Videoconferencing, am I right? Just a few months an afterthought, this type of communication tool has been the norm for many of us during the last couple of months. And if this experience is anything to go by, videoconferencing will become more common from now on, quarantine in effect or not.
We’ve taken the liberty of looking up the most recommended videoconferencing apps to give you an idea of what service you should use. So buckle up! Here we go:
Arguably the most popular service, Zoom is considered the overall “best” video conference application for its versatility and reliability. It comes in free and paid tiers, with the free option supporting calls with up to 100 participants, with the caveat of being limited to 40 minutes if there are three or more participants. It’s available on both desktop and mobile, with the possibility of using it on web as well.
While Google has stopped promoting this in favor of Meet (more on that in a second), Hangouts is still a solid option. Video calls can have up to 10 participants, but audio calls can have up to 150, which is definitely a plus. You can also send text messages and share screens. Not a popular choice, but not a bad one at all.
Jitsi might not be that well-known, but it has some cool things going for it. For starters, it’s a open-source platform with a simple approach of just navigating to the site and clicking “Go”. You can build your own version, but for non-tech savvy users, the vanilla version will be more than enough. It includes chat and even session recording to Dropbox, but also integrates with other services like Google Calendar, Office 365 and Slack. Up to 75 participants can join (though a maximum of 35 is recommended for the best experience). And if you don’t want others to see how messy your room is, you can blur your background.
You might not know it, but this classic app has existed for a good while. While targeted mostly at serving companies, its free version is a good enough option for many cases. Up to 100 participants can join (up from the regular 50 in light of the recent developments) and there’s no time limit right now either. Call-in for audio is available as well.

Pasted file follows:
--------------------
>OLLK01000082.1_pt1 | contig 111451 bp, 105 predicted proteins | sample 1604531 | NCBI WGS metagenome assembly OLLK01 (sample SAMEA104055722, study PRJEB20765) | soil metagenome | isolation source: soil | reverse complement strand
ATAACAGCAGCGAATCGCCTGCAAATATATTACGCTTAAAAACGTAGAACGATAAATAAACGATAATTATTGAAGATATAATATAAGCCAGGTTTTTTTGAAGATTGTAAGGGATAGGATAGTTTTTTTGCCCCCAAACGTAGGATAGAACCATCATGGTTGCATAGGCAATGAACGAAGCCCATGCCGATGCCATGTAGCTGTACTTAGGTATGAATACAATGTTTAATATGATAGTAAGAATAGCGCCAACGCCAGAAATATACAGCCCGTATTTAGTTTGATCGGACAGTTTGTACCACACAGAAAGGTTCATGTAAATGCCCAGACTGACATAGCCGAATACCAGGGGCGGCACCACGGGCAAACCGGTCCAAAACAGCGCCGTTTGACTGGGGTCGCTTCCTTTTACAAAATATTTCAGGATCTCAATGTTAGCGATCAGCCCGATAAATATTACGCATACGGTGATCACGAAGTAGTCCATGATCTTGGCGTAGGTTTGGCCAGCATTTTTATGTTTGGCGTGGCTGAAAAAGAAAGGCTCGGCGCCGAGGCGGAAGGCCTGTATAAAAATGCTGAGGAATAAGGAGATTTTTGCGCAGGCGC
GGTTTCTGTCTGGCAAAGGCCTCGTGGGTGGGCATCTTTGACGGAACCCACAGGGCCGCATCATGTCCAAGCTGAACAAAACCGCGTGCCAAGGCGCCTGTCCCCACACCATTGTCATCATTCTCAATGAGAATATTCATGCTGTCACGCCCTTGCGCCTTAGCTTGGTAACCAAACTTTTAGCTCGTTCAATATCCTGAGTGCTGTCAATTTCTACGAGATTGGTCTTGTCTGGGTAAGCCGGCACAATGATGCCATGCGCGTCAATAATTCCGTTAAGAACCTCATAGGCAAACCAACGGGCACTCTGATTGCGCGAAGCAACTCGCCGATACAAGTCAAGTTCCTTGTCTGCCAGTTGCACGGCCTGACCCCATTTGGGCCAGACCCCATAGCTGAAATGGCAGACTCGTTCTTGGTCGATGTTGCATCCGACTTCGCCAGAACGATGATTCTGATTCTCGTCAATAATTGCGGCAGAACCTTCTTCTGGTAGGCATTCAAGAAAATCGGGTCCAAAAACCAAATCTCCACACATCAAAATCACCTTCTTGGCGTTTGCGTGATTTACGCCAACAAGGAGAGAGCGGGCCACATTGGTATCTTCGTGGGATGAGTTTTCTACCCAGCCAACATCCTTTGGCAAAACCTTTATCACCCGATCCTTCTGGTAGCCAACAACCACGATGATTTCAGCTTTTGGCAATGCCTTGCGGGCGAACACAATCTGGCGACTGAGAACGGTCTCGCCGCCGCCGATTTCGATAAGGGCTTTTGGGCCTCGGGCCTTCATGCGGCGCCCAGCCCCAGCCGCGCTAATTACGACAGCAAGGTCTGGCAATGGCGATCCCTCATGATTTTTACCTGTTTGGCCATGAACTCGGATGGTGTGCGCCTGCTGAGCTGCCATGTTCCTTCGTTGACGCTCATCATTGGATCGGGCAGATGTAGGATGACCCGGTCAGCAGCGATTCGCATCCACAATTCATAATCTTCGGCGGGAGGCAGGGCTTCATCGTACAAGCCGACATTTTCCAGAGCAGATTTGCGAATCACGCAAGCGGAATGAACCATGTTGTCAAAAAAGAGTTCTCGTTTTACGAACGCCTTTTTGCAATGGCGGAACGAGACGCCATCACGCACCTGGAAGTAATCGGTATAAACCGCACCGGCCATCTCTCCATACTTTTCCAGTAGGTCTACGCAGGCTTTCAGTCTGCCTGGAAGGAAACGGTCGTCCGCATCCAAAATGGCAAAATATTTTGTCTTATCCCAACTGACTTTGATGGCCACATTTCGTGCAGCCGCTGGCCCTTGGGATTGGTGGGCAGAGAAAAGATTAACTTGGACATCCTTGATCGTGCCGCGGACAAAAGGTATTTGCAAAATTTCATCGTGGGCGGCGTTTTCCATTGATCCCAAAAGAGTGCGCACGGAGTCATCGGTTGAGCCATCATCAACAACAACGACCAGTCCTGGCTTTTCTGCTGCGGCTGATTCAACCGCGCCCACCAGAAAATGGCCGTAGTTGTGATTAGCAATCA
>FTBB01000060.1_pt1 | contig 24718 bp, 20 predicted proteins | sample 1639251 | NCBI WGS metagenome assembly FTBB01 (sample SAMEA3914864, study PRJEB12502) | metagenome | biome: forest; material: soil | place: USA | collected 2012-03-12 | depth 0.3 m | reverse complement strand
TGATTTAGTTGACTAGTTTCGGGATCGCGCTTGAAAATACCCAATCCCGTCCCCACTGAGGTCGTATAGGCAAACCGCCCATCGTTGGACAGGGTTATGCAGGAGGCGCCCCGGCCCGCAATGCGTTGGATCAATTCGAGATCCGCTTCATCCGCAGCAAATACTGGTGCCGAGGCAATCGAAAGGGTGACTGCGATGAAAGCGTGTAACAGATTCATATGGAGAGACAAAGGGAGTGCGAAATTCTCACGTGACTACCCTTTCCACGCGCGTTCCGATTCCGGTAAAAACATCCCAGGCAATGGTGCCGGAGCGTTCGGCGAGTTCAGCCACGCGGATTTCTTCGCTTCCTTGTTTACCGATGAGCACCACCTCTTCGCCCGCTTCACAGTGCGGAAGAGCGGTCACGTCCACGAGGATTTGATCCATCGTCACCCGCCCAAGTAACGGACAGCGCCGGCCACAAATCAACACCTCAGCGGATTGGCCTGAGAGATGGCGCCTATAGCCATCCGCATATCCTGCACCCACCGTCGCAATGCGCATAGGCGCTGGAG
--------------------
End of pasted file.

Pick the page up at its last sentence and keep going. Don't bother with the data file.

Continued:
Skype Meet Now
You know Skype, right? Well, while regular Skype is more for personal use and one-on-one calls, its Meet Now option essentially transforms it into a videoconferencing app. While you can create a free video meeting without registering, using the app will give you more features to work with. You can share presentations an blur background as well. Weirdly enough, Skype doesn’t specify the maximum amount of participants, arguing that it will depend on factors like your device and platform.
Whereby’s free version has son limitations to it. Only up to four participants can join a call. But it’s a good choice if you want some privacy or a controlled environment: participants must “knock” before entering, and you can lock rooms if you so desire. Beyond that you get the usual goodies: screen sharing, chatting, mute or eject users and even some cute emoji. We wouldn’t be so sure about recommending the paid version, though: it’s 9.99 a month and only gives you up to 12 participants.
While Slack is mostly meant for chatting, it does have voice and video call support. We’ve included it for its immense popularity, but keep in mind it only supports one-on-one calls on its free tier. You’ll need to pay up for true videoconferencing.
Crisis aside, one of Slack’s main competitors has experienced unprecedented growth this past few weeks. Teams is a fantastic idea if your organization is deeply integrated with Microsoft’s ecosystem, as you’ll have it all in one place and will be able to do things like live editing documents and the sort.
This one is more on the professional side, but they’re offering a free version for those trying to have some work done during the current crisis. Meetings have a maximum time of 45 minutes, but up to 20 participants can join.
only available to educators and those subscribing to Google’s paid service until recently, Meet has just been made available to free Gmail users as well. It’s a simple enough app, though you are required to have a gmail account to participate. You can schedule meetings with Calendar and admit or deny entry to participants, which can go up to 100. Right now, time is unlimited, but after September there will be a reasonable 60-minute limit.
While mainly tailored towards gamers, streamers and even some fandom communities, Discord is a very powerful tool that can be taken advantage of. And most don’t know it actually does have videocalls included! Casual use for friends and family will be the best option, but it’s a good choice for building chat rooms as well.